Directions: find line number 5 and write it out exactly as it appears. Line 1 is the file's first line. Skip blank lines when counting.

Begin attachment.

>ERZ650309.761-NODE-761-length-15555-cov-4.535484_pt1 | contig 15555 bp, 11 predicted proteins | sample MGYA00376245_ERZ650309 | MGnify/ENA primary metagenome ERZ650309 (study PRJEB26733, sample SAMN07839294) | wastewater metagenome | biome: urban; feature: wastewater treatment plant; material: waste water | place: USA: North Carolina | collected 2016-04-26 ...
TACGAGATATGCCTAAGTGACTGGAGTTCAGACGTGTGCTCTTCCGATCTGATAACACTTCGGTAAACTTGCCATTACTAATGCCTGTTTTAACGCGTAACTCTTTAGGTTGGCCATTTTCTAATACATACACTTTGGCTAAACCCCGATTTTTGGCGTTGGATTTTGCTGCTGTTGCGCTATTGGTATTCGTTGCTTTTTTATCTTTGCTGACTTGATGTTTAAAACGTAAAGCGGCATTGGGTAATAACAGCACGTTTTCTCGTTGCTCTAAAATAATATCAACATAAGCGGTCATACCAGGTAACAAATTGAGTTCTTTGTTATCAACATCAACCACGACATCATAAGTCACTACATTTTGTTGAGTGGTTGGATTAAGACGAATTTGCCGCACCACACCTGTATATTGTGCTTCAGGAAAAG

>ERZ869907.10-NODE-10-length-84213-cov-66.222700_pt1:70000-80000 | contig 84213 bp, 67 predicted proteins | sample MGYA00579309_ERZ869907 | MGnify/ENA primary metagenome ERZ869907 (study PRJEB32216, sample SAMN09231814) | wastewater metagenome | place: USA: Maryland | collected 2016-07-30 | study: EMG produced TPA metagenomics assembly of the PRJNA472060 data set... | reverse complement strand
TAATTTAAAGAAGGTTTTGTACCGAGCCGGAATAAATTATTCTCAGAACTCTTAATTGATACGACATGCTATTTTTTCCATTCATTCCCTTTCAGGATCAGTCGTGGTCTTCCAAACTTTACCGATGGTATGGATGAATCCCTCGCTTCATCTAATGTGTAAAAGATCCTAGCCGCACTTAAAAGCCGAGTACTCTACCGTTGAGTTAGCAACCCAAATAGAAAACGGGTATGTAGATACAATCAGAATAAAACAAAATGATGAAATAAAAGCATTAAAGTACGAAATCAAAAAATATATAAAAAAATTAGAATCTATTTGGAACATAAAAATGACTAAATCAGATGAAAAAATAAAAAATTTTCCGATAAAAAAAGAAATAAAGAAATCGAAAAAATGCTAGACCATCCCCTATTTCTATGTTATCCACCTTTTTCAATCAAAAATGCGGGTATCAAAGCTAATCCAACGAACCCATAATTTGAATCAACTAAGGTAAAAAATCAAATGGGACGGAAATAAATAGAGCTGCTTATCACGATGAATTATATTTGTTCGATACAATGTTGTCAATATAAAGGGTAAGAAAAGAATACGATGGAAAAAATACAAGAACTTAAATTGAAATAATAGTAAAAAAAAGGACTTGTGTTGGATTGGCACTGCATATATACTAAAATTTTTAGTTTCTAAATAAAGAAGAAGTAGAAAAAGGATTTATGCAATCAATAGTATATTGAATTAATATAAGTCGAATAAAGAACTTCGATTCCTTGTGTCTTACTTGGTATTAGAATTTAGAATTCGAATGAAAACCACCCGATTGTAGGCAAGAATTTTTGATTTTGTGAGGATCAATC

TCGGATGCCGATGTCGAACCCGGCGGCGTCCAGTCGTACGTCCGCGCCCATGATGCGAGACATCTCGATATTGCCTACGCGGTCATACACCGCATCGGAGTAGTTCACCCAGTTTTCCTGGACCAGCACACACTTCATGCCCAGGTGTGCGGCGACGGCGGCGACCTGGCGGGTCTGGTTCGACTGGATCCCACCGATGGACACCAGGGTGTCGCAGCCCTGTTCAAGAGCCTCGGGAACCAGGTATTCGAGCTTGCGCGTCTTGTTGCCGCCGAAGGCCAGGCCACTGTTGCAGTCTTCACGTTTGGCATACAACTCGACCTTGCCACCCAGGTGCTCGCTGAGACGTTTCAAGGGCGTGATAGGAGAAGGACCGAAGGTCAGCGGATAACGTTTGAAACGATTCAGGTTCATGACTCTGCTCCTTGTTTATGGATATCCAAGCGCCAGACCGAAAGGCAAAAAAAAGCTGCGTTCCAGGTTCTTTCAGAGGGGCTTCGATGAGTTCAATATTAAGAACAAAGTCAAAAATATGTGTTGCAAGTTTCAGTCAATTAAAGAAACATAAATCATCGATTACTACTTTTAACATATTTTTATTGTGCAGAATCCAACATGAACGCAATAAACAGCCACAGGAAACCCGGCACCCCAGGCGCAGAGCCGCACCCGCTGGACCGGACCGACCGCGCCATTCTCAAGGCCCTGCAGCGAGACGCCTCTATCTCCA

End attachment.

TCGGATGCCGATGTCGAACCCGGCGGCGTCCAGTCGTACGTCCGCGCCCATGATGCGAGACATCTCGATATTGCCTACGCGGTCATACACCGCATCGGAGTAGTTCACCCAGTTTTCCTGGACCAGCACACACTTCATGCCCAGGTGTGCGGCGACGGCGGCGACCTGGCGGGTCTGGTTCGACTGGATCCCACCGATGGACACCAGGGTGTCGCAGCCCTGTTCAAGAGCCTCGGGAACCAGGTATTCGAGCTTGCGCGTCTTGTTGCCGCCGAAGGCCAGGCCACTGTTGCAGTCTTCACGTTTGGCATACAACTCGACCTTGCCACCCAGGTGCTCGCTGAGACGTTTCAAGGGCGTGATAGGAGAAGGACCGAAGGTCAGCGGATAACGTTTGAAACGATTCAGGTTCATGACTCTGCTCCTTGTTTATGGATATCCAAGCGCCAGACCGAAAGGCAAAAAAAAGCTGCGTTCCAGGTTCTTTCAGAGGGGCTTCGATGAGTTCAATATTAAGAACAAAGTCAAAAATATGTGTTGCAAGTTTCAGTCAATTAAAGAAACATAAATCATCGATTACTACTTTTAACATATTTTTATTGTGCAGAATCCAACATGAACGCAATAAACAGCCACAGGAAACCCGGCACCCCAGGCGCAGAGCCGCACCCGCTGGACCGGACCGACCGCGCCATTCTCAAGGCCCTGCAGCGAGACGCCTCTATCTCCA